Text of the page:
FRIB In the News

A case of missing mass solved

, Technology Networks

A team of researchers, including scientists from the National Superconducting Cyclotron Laboratory and the Facility for Rare Isotope Beams at Michigan State University, have solved the case of zirconium-80’s missing mass.

Meet the 16-year-old 'prodigy' studying nuclear physics at MSU

, Lansing State Journal

Maya Wallach, 16, was homeschooled to earn her high school diploma two years early. She is now enrolled full-time as a sophomore at Michigan State University studying experimental physics, one of the most complex fields taught on campus. She also works an internship at the Facility for Rare Isotope Beams. A subscription to the Lansing State Journal is required to view this article.

No need to decide

, Nature Physics

One of the most spectacular quantum effects in atomic nuclei is the emergence of a shell structure. Important questions such as the origin of an additional binding energy in nuclei, where neutrons and protons occupy the same shell orbitals, remain open. Now, as they describe in Nature Physics, FRIB's Alec Hamaker and colleagues have provided answers to this question by performing accurate mass measurements of zirconium isotopes.

Member of FRIB Users Organization named on Highly Cited Researchers 2021 List

, Clarivate

Achim Schwenk (Institute of Nuclear Physics at the Darmstadt University of Technology), a member of the FRIB Users Organization, has been named on the annual Highly Cited Researchers 2021 list from Clarivate. Clarivate is a scientific publication analytics firm. The list identifies researchers who demonstrated significant influence in their chosen field or fields through the publication of multiple highly cited papers during the last decade. Their names are drawn from the publications that rank in the top 1 percent by citations for field and publication year in the “Web of Science” citation index.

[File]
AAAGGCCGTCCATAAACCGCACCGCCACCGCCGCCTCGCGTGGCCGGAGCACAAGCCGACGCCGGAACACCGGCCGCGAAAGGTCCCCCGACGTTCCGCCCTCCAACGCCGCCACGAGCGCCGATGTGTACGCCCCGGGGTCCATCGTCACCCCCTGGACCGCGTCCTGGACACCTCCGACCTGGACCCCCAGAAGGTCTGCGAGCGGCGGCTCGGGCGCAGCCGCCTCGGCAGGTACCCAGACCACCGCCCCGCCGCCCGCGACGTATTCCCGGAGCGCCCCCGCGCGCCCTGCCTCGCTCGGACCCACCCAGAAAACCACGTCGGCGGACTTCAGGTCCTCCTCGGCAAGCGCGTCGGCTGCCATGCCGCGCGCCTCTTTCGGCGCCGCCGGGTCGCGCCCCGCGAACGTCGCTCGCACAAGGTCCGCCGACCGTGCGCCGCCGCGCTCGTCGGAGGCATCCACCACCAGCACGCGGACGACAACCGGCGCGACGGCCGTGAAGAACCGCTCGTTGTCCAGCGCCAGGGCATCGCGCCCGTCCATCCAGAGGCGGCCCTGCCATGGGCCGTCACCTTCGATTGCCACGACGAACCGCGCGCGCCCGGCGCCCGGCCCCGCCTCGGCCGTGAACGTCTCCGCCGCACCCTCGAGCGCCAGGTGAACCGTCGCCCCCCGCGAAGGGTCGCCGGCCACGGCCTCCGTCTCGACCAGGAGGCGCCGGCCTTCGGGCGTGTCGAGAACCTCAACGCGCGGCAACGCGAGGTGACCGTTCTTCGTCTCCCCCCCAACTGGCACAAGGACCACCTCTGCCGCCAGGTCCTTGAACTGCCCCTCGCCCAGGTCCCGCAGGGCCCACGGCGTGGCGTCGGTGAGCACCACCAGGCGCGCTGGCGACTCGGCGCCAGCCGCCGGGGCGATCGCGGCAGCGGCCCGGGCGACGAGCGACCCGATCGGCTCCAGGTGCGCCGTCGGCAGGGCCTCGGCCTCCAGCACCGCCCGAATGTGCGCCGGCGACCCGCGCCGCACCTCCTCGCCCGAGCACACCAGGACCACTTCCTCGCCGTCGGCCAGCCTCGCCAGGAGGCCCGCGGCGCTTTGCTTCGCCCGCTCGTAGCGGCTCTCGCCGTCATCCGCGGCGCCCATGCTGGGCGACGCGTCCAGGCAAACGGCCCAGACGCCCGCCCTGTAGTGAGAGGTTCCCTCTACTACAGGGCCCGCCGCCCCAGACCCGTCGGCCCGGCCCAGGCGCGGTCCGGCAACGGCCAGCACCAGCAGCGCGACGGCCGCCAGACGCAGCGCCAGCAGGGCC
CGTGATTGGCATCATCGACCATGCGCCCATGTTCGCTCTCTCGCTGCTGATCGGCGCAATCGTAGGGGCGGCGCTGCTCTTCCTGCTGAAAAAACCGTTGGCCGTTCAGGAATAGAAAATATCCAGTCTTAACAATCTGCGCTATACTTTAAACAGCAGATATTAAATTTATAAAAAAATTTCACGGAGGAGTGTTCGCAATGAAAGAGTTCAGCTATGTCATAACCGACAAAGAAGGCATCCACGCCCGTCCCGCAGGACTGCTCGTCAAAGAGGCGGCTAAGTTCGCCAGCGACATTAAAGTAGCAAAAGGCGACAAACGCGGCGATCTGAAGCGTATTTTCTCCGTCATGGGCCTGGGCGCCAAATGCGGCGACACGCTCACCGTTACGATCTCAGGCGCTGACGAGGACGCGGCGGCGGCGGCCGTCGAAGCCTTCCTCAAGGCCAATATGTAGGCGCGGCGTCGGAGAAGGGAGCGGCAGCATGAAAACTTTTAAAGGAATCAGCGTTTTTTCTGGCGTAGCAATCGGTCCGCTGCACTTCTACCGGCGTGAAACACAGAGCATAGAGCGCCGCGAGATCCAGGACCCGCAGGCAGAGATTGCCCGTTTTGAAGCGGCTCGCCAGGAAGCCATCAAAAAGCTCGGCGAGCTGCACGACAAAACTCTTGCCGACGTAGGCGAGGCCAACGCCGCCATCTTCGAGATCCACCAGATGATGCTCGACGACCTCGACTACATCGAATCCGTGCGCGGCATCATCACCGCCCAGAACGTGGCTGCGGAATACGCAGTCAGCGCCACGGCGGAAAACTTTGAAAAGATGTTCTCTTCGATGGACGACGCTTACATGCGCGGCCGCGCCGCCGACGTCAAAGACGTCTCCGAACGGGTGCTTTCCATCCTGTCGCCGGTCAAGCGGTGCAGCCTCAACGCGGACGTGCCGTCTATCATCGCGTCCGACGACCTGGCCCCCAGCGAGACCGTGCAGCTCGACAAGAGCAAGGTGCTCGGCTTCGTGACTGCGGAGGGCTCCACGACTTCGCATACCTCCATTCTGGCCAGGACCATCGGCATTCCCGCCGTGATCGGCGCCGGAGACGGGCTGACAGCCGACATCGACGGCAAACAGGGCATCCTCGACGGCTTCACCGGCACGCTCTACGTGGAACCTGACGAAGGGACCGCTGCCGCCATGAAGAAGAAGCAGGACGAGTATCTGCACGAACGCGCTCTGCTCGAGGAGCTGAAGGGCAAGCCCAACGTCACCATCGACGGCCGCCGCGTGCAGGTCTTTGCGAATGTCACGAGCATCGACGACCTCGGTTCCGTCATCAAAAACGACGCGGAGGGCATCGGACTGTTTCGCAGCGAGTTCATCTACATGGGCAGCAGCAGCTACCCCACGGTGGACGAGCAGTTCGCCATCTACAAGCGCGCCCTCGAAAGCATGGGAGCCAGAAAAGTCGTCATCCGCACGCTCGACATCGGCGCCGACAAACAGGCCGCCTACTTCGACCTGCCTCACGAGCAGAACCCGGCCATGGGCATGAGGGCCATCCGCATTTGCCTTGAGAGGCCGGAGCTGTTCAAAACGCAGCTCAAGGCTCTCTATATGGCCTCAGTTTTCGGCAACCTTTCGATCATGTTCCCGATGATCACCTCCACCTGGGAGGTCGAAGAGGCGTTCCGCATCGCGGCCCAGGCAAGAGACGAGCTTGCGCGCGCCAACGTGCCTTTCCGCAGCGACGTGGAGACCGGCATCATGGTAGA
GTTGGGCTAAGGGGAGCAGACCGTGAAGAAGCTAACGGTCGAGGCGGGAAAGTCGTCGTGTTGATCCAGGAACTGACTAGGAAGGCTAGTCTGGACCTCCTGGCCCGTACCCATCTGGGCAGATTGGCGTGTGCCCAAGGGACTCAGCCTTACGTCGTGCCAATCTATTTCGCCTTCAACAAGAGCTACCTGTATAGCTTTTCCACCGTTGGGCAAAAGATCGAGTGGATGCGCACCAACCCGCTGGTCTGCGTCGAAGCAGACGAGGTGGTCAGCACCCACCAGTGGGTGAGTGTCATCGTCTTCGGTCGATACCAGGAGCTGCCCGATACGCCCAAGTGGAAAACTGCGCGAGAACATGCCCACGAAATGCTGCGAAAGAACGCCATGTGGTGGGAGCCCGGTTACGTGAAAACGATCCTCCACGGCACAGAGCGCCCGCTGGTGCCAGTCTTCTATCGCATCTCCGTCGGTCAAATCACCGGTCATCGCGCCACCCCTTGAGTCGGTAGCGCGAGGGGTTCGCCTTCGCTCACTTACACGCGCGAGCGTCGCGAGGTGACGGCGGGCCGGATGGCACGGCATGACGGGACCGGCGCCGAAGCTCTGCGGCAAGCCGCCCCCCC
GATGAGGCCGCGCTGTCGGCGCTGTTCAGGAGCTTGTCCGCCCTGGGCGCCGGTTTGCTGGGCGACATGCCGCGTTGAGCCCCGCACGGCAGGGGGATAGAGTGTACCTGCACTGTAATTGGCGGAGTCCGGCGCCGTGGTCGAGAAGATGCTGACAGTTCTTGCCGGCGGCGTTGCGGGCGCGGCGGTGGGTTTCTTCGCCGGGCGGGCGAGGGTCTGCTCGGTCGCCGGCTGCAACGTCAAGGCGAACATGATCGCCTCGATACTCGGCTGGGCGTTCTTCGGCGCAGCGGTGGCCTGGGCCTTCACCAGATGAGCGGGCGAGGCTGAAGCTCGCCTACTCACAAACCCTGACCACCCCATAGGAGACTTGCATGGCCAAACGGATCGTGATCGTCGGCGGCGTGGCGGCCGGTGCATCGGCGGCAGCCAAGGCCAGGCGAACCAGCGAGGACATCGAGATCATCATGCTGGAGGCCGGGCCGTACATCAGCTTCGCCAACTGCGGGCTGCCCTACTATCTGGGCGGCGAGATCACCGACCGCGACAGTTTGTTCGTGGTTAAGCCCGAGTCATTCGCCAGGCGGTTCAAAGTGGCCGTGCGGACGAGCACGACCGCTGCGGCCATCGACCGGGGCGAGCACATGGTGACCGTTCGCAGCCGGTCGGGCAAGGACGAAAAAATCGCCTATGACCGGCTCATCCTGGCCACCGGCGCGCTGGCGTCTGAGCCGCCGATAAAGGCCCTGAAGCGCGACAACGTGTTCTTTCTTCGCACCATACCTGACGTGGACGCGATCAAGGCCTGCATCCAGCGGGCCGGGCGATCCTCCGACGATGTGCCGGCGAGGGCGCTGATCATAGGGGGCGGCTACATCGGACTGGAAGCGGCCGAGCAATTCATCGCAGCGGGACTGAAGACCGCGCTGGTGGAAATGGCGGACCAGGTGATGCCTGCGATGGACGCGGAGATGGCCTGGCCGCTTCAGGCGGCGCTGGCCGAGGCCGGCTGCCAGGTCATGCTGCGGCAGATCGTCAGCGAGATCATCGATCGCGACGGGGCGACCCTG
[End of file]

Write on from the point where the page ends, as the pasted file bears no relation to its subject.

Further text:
A new particle accelerator aims to unlock secrets of bizarre atomic nuclei

, Science News

Researchers are queuing up to use a particle accelerator at Michigan State University to study some of the rarest atomic nuclei. When it opens in early 2022, the Facility for Rare Isotope Beams will strip electrons off of atoms to make ions, rev them up to high speeds and then send them crashing into a target to make the special nuclei that scientists want to study.